Commentary: The lesson of the fork

Robin H. Hurdle

Commentary: The lesson of the fork
December 26
04:30 2019

By Robin H. Hurdle

It sounds like such a silly thing to waste even a second of thought on:  standing in my kitchen and choosing a fork. In my kitchen I have two drawers of flatware, one consisting of mismatched sets from years of trying to organize a well-supplied family kitchen. They are dull with imperfections from years of use but they still can do the job. I know that some of my utensils have been disposed in the trash when my sons hastily cleaned off their plates so they could go play. I would guess some are missing after being snuck out to be used as digging tools by my youngest while he played in the dirt. And there are the “mysterious” pieces left behind after family gatherings.

The other drawer has a beautiful new set. They are shiny unflawed perfect pieces of metal. 

Some people would think that a fork is a fork, but I choose to save the nicer flatware for my family and guests and I use the dull flatware for myself. I want my friends and family to have the best of what I have to offer. In the same way, at many family gatherings I wait to let others go before me as we line up to fill our plates with food. I am the last to sit down to eat and the first to stand up and start clearing the table. This could be seen as the practice of a good southern lady or the mom who needs to take care of everyone first.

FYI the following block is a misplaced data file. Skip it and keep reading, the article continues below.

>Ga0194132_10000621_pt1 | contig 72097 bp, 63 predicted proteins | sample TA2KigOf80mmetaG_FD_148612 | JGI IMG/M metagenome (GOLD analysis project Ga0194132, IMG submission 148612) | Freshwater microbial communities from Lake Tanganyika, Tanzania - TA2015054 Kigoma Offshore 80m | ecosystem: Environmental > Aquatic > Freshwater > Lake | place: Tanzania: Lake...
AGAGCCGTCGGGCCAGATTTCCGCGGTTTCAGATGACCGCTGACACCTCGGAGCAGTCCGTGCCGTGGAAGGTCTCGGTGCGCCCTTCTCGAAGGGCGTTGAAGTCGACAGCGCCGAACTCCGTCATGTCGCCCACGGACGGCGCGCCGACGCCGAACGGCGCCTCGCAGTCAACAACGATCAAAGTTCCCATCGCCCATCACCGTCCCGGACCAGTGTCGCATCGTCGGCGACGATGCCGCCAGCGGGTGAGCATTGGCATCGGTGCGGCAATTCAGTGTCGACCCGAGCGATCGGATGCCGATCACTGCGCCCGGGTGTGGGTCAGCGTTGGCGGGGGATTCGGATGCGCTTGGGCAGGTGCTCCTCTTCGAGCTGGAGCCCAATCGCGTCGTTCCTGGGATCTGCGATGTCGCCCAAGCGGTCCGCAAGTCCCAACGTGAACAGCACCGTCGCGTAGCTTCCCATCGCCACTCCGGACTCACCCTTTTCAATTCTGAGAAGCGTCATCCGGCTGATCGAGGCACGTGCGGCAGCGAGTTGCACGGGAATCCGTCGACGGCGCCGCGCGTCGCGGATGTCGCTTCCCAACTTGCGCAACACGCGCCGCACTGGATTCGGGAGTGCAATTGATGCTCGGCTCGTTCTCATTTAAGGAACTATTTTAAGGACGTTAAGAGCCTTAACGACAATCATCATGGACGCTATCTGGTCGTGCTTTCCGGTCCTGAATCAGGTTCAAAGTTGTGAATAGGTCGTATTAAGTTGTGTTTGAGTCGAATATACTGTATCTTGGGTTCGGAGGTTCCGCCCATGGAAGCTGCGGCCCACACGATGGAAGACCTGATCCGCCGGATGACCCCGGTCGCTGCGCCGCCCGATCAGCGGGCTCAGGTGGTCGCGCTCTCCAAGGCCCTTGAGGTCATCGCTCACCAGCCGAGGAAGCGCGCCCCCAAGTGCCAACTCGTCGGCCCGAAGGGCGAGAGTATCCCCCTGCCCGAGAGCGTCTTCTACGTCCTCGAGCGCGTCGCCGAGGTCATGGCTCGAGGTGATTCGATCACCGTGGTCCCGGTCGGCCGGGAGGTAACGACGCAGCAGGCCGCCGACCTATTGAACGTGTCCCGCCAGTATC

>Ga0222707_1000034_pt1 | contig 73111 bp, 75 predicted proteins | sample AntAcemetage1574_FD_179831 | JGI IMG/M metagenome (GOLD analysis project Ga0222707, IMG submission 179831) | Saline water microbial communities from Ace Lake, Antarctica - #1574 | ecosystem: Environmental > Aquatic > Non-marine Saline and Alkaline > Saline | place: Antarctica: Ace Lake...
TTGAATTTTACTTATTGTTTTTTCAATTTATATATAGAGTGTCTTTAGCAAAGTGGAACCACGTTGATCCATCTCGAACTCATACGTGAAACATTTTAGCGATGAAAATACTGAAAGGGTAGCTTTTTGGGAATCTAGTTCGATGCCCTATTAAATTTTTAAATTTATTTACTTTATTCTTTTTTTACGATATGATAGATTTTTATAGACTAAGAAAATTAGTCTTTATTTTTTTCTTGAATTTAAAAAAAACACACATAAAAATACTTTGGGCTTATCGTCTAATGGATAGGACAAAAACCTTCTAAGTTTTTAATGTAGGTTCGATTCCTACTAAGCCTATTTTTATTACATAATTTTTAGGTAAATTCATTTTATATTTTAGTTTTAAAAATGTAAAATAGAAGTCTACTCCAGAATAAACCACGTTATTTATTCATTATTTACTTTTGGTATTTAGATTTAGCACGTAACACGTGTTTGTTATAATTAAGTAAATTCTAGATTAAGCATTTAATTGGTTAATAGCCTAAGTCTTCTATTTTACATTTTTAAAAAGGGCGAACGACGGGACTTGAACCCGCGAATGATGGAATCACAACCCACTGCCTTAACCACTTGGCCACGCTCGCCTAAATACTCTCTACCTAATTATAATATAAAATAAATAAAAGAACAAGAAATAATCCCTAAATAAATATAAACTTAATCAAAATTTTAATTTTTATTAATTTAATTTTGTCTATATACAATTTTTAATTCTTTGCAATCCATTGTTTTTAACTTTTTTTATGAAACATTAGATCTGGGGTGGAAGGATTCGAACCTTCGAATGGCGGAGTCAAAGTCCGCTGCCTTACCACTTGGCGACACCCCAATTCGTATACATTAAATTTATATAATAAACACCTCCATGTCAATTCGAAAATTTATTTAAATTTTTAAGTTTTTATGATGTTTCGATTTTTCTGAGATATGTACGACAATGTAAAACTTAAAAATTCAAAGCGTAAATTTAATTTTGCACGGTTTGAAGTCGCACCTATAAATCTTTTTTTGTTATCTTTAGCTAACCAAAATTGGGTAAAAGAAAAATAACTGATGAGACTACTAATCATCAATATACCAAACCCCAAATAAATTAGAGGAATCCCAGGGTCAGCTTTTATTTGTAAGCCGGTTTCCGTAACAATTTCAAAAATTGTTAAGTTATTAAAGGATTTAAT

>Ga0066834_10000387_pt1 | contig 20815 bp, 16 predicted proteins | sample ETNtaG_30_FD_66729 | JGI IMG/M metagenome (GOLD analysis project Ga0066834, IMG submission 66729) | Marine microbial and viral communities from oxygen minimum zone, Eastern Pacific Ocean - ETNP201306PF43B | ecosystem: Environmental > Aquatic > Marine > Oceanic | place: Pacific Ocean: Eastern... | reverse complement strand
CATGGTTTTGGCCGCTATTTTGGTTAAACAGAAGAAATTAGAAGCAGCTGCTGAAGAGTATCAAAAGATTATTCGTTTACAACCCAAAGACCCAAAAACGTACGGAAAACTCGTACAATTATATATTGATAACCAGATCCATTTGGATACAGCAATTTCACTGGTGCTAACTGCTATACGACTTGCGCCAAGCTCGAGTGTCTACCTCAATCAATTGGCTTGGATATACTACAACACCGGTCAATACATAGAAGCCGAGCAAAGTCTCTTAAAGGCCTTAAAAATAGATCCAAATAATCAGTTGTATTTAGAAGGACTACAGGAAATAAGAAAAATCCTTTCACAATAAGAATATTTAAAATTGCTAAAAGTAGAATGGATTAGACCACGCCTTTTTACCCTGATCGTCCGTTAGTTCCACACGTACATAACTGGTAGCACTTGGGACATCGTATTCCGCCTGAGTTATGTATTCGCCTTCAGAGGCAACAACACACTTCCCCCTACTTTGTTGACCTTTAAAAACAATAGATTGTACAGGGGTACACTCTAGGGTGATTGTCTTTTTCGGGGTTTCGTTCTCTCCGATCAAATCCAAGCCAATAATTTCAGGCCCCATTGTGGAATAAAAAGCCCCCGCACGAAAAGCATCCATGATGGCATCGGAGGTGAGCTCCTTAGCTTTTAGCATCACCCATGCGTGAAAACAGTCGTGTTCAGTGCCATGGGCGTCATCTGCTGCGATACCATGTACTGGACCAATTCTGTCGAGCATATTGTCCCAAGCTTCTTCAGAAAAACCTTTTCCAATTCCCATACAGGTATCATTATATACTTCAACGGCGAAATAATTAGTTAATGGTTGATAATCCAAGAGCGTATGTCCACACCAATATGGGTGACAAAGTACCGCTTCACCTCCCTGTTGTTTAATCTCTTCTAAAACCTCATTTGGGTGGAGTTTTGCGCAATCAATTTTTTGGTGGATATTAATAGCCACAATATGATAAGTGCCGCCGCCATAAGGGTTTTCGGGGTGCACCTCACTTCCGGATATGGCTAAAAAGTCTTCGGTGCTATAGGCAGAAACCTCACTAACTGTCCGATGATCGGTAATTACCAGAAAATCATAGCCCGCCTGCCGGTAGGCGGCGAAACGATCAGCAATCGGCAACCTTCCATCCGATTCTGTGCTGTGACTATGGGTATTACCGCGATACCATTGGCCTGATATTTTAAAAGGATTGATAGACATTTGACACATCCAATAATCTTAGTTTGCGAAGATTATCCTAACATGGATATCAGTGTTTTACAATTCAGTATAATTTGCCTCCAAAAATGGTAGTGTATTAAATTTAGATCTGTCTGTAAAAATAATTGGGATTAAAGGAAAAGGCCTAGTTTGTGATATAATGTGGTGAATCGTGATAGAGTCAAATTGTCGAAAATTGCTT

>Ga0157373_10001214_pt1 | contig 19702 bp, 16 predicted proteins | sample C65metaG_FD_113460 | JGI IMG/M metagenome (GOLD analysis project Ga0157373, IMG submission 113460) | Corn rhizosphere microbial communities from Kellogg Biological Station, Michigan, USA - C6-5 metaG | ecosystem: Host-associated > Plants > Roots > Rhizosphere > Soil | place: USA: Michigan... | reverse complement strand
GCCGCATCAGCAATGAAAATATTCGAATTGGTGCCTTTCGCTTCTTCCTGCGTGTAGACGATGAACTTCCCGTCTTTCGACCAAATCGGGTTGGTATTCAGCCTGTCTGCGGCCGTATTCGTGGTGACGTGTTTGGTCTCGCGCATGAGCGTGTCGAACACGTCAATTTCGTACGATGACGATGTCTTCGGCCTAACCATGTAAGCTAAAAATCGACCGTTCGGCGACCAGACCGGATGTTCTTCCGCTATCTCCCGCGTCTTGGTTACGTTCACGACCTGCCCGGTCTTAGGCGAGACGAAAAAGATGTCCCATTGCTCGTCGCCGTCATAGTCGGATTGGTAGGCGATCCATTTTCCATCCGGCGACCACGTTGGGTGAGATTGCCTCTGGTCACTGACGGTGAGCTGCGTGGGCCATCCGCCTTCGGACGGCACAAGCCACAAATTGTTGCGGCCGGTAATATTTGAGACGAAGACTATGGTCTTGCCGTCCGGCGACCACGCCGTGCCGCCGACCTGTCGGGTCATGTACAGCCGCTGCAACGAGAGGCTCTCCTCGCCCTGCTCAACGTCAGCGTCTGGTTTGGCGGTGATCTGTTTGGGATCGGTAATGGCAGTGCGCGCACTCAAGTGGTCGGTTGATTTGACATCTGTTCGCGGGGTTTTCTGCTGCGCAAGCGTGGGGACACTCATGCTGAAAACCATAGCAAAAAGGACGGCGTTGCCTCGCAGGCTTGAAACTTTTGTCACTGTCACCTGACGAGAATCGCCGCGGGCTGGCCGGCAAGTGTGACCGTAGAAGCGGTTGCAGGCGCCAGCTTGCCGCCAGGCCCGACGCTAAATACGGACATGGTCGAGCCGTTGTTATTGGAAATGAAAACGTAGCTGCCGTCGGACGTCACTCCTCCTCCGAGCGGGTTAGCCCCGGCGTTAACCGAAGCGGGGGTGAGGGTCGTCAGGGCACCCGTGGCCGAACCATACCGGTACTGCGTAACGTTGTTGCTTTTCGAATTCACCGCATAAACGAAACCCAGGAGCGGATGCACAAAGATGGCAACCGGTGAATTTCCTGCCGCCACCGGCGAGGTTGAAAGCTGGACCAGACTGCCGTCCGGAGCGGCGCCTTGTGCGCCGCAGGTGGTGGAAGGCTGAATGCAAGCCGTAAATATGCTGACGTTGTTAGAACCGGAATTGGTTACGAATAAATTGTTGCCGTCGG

But today while I was making a tuna salad sandwich for my lunch, I realized that I always chose the old blemished forks. I stopped in the middle of the motion as I was retrieving it from the drawer. Why do I keep going to the old fork verses the new fork? I wasn’t expecting anyone to come over and even if someone joined me unexpectedly, I had 11 more new forks to use. 

As I stopped to think about what I was doing, it dawned on me that I have made it so important to keep the best for others, that even when I could have better, I would choose less. But why? As I pondered this conundrum, trying to make some logic of this habit, I had an epiphany. I have spent so much time trying to make others happy by giving them the best that at some point I had decided I was not worthy of better—not even a fork. Don’t get me wrong – I believe in my own self-worth, but it was the little things that I caught myself doing that made me stop and ask myself about the choices I was making. 

I know what you are thinking: why am I spending all this time talking about a fork? I finally figured out that fork is not only a reflection of how much I love my family and friends, but it also illustrates who I believe I am as a person. I need to learn to take care of myself just as much as I love to take care of my family. Loving who I am doesn’t mean I have to stop giving to and caring for the people I love, but it gives me permission to see me as worthy of the little things without the guilt that comes from self-indulgence. 

I decided that I deserved to enjoy the little things in life and to be kind to myself as well as others.

Today I choose the shiny new fork. I hope in the New Year you will choose the shiny fork, too.

Robin H. Hurdle lives in Clemmons with her husband Scott and their three dogs. 

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